The Myth of America's "Free Market" Health Care: It's Free Market The Same Way Madonna is A Virgin
Both ObamaCare's supporters and opponents believe that--unlike Europe--America has something called a free market health care system. So long as this myth holds sway, it will be exceedingly difficult to prescribe free market fixes to America's health care woes--or, conversely, end the lure of big government remedies.
The fact of the matter is that America's health care system is like a free market in the same way that Madonna is like a virgin--i.e. in fiction only. If anything, the U.S. system has many more similarities than differences with France and Germany. The only big outlier among European nations is England, which, even in a post-communist world, has managed the impressive feat of hanging on to a socialized, single-payer model. This means that the U.K. government doesn't just pays for medical services but actually owns and operates the hospitals that provide them. English doctors are government employees!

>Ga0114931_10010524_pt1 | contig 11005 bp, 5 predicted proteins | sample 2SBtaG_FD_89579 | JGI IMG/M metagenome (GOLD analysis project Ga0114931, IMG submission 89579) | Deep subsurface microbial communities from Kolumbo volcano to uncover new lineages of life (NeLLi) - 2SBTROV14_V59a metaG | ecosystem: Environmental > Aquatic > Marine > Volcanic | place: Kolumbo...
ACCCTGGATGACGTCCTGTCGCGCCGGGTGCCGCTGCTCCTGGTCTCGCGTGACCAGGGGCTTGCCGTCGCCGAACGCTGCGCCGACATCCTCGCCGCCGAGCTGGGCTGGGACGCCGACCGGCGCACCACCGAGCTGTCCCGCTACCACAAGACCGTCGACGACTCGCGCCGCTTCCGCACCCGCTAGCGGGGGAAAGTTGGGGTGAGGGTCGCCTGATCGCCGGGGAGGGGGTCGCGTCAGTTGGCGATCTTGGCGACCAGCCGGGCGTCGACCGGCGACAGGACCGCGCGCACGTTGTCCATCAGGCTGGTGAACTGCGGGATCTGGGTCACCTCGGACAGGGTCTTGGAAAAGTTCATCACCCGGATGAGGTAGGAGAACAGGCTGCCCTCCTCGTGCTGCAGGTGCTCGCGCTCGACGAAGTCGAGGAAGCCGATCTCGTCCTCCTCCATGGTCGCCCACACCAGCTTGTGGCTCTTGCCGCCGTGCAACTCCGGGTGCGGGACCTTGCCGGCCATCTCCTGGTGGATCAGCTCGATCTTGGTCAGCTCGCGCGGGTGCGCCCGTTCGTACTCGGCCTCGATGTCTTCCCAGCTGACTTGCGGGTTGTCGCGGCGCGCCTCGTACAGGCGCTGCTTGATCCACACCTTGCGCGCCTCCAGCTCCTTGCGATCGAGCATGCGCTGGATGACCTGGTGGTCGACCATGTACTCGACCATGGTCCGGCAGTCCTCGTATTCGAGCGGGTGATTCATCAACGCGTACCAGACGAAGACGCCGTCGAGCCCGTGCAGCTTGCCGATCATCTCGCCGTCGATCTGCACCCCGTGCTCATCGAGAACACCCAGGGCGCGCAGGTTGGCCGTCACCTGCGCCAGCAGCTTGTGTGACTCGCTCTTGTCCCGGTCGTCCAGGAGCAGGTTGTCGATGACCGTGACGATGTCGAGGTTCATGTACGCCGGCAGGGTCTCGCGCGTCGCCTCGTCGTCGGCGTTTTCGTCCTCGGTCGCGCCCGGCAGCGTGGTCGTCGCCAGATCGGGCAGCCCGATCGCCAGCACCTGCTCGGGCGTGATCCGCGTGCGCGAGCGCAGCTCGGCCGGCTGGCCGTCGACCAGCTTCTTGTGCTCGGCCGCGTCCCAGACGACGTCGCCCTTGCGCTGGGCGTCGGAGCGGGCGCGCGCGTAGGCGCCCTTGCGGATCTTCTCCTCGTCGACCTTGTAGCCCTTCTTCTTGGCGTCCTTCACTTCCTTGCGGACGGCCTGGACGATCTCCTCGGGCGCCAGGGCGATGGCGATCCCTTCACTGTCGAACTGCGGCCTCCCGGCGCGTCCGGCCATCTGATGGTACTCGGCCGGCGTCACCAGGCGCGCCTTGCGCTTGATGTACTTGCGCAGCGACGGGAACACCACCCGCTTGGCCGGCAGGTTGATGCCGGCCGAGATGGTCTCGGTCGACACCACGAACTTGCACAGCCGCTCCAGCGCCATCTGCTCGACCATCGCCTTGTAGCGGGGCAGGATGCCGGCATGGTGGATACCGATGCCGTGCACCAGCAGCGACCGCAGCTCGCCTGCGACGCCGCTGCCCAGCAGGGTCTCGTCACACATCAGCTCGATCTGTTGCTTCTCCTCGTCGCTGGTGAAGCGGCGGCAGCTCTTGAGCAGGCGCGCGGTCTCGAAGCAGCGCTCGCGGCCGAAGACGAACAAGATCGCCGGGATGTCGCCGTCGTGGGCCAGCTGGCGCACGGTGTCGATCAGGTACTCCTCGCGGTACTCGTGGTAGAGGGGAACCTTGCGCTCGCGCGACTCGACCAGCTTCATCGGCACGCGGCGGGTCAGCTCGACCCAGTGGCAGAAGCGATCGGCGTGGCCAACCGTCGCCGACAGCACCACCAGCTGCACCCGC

But apart from England, most European countries have a public-private blend, not unlike what we have in the U.S.
The major difference between America and Europe of course is that America does not guarantee universal health insurance whereas Europe does. But this is not as big a deal as it might seem. Uncle Sam, along with state governments, still picks up nearly half of the country's $2.5 trillion annual health care tab.
More importantly, contrary to popular mythology, America does offer public care of sorts. It directly covers about a third of all Americans through Medicare (the public program for the elderly) and Medicaid (the public program for the poor). But it also indirectly covers the uninsured by--at least in part--paying for their emergency care. In effect, anyone in America who does not have private insurance is on the government dole in one way or another.
~"The Myth of Free Market Healthcare in America," Shikha Dalmia